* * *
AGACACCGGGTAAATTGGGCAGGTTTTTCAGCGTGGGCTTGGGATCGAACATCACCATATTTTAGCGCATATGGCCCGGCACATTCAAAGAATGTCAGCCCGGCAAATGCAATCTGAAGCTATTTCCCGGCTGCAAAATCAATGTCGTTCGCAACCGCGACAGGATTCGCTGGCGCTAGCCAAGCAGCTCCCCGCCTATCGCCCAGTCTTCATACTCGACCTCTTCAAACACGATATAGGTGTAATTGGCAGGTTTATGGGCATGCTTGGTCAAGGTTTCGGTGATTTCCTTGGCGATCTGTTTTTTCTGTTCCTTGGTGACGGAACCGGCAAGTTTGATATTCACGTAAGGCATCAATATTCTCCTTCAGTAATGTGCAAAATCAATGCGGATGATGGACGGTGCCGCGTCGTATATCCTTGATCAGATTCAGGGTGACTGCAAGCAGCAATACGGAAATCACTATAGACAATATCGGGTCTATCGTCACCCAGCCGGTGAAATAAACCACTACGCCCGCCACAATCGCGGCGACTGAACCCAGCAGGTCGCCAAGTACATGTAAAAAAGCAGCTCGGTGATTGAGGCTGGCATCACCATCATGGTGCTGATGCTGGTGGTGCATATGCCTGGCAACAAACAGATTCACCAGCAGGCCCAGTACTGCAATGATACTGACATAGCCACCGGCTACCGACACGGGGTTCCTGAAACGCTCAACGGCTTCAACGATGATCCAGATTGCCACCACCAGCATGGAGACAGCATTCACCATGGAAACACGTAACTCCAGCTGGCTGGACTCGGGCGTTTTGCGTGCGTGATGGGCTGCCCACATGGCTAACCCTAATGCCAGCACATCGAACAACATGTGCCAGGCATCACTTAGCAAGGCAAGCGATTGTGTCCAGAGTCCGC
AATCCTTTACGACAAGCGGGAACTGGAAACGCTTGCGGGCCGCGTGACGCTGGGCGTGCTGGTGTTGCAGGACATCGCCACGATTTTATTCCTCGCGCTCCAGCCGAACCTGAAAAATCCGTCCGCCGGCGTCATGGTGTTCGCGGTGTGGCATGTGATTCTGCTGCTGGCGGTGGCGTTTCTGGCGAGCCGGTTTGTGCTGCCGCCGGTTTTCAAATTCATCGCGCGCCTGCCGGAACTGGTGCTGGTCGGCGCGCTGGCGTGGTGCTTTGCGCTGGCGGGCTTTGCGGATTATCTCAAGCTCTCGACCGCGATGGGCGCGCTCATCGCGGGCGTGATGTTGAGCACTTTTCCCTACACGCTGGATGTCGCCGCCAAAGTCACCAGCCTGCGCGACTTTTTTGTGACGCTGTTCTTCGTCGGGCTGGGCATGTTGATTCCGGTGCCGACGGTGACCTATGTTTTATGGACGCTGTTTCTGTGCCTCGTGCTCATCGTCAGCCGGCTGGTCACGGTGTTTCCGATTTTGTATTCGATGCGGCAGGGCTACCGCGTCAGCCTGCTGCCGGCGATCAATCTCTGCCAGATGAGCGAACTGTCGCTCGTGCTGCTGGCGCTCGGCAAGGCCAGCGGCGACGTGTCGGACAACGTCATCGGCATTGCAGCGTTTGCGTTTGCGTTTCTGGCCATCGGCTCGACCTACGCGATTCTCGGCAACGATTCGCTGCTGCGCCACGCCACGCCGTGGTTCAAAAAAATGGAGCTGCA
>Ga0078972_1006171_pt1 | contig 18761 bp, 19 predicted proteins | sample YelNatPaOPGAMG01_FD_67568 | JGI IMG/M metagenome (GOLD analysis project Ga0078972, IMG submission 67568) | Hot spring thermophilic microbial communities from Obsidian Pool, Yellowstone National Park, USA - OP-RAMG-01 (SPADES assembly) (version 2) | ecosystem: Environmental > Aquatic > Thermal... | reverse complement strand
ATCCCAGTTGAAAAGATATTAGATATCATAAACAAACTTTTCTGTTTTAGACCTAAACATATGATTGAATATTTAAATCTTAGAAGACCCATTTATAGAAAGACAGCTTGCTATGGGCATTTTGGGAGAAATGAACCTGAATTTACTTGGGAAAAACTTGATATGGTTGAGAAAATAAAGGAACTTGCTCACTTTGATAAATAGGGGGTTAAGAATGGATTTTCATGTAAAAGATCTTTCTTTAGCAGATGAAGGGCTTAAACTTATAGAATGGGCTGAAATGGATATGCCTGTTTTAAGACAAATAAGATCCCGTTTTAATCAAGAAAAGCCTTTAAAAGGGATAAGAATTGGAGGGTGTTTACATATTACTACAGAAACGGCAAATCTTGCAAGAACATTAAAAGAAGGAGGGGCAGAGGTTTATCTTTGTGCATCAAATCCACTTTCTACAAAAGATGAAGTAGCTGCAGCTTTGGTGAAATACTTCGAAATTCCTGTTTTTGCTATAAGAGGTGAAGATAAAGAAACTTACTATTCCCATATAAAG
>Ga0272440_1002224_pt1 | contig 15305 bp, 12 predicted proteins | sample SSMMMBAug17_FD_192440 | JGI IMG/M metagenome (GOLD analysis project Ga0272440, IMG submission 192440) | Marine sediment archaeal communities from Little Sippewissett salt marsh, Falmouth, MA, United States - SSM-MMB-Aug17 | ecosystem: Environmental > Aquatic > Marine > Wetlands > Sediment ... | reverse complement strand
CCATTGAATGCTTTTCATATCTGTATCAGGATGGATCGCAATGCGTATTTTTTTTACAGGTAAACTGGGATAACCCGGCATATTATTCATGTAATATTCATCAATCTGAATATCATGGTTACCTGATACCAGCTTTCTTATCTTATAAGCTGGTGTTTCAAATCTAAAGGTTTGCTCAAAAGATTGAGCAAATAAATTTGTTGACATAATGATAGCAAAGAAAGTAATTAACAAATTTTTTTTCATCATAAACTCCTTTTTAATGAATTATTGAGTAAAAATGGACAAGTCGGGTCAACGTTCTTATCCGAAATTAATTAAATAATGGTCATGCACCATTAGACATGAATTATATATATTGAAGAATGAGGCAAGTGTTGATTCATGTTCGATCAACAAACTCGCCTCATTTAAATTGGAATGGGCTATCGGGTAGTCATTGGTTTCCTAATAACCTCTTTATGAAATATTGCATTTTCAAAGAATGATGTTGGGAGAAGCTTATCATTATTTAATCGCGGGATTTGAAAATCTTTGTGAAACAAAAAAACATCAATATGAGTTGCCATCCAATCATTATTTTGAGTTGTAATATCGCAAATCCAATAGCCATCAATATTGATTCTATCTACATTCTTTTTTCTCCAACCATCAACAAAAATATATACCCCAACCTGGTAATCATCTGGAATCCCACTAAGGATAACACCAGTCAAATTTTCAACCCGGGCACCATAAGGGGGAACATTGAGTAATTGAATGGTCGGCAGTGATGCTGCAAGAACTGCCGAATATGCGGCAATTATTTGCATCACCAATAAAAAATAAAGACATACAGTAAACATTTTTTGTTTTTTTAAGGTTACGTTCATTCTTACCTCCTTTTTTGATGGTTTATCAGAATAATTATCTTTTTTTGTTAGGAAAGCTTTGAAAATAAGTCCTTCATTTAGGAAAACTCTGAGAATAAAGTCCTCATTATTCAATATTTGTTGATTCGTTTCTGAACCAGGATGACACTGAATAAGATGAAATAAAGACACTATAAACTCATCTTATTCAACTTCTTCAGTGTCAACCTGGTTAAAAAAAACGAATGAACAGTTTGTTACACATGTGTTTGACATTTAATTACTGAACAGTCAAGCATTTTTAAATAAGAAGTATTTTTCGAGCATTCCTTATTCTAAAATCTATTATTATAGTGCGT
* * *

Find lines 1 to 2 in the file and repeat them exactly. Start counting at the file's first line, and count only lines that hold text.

AGACACCGGGTAAATTGGGCAGGTTTTTCAGCGTGGGCTTGGGATCGAACATCACCATATTTTAGCGCATATGGCCCGGCACATTCAAAGAATGTCAGCCCGGCAAATGCAATCTGAAGCTATTTCCCGGCTGCAAAATCAATGTCGTTCGCAACCGCGACAGGATTCGCTGGCGCTAGCCAAGCAGCTCCCCGCCTATCGCCCAGTCTTCATACTCGACCTCTTCAAACACGATATAGGTGTAATTGGCAGGTTTATGGGCATGCTTGGTCAAGGTTTCGGTGATTTCCTTGGCGATCTGTTTTTTCTGTTCCTTGGTGACGGAACCGGCAAGTTTGATATTCACGTAAGGCATCAATATTCTCCTTCAGTAATGTGCAAAATCAATGCGGATGATGGACGGTGCCGCGTCGTATATCCTTGATCAGATTCAGGGTGACTGCAAGCAGCAATACGGAAATCACTATAGACAATATCGGGTCTATCGTCACCCAGCCGGTGAAATAAACCACTACGCCCGCCACAATCGCGGCGACTGAACCCAGCAGGTCGCCAAGTACATGTAAAAAAGCAGCTCGGTGATTGAGGCTGGCATCACCATCATGGTGCTGATGCTGGTGGTGCATATGCCTGGCAACAAACAGATTCACCAGCAGGCCCAGTACTGCAATGATACTGACATAGCCACCGGCTACCGACACGGGGTTCCTGAAACGCTCAACGGCTTCAACGATGATCCAGATTGCCACCACCAGCATGGAGACAGCATTCACCATGGAAACACGTAACTCCAGCTGGCTGGACTCGGGCGTTTTGCGTGCGTGATGGGCTGCCCACATGGCTAACCCTAATGCCAGCACATCGAACAACATGTGCCAGGCATCACTTAGCAAGGCAAGCGATTGTGTCCAGAGTCCGC
AATCCTTTACGACAAGCGGGAACTGGAAACGCTTGCGGGCCGCGTGACGCTGGGCGTGCTGGTGTTGCAGGACATCGCCACGATTTTATTCCTCGCGCTCCAGCCGAACCTGAAAAATCCGTCCGCCGGCGTCATGGTGTTCGCGGTGTGGCATGTGATTCTGCTGCTGGCGGTGGCGTTTCTGGCGAGCCGGTTTGTGCTGCCGCCGGTTTTCAAATTCATCGCGCGCCTGCCGGAACTGGTGCTGGTCGGCGCGCTGGCGTGGTGCTTTGCGCTGGCGGGCTTTGCGGATTATCTCAAGCTCTCGACCGCGATGGGCGCGCTCATCGCGGGCGTGATGTTGAGCACTTTTCCCTACACGCTGGATGTCGCCGCCAAAGTCACCAGCCTGCGCGACTTTTTTGTGACGCTGTTCTTCGTCGGGCTGGGCATGTTGATTCCGGTGCCGACGGTGACCTATGTTTTATGGACGCTGTTTCTGTGCCTCGTGCTCATCGTCAGCCGGCTGGTCACGGTGTTTCCGATTTTGTATTCGATGCGGCAGGGCTACCGCGTCAGCCTGCTGCCGGCGATCAATCTCTGCCAGATGAGCGAACTGTCGCTCGTGCTGCTGGCGCTCGGCAAGGCCAGCGGCGACGTGTCGGACAACGTCATCGGCATTGCAGCGTTTGCGTTTGCGTTTCTGGCCATCGGCTCGACCTACGCGATTCTCGGCAACGATTCGCTGCTGCGCCACGCCACGCCGTGGTTCAAAAAAATGGAGCTGCA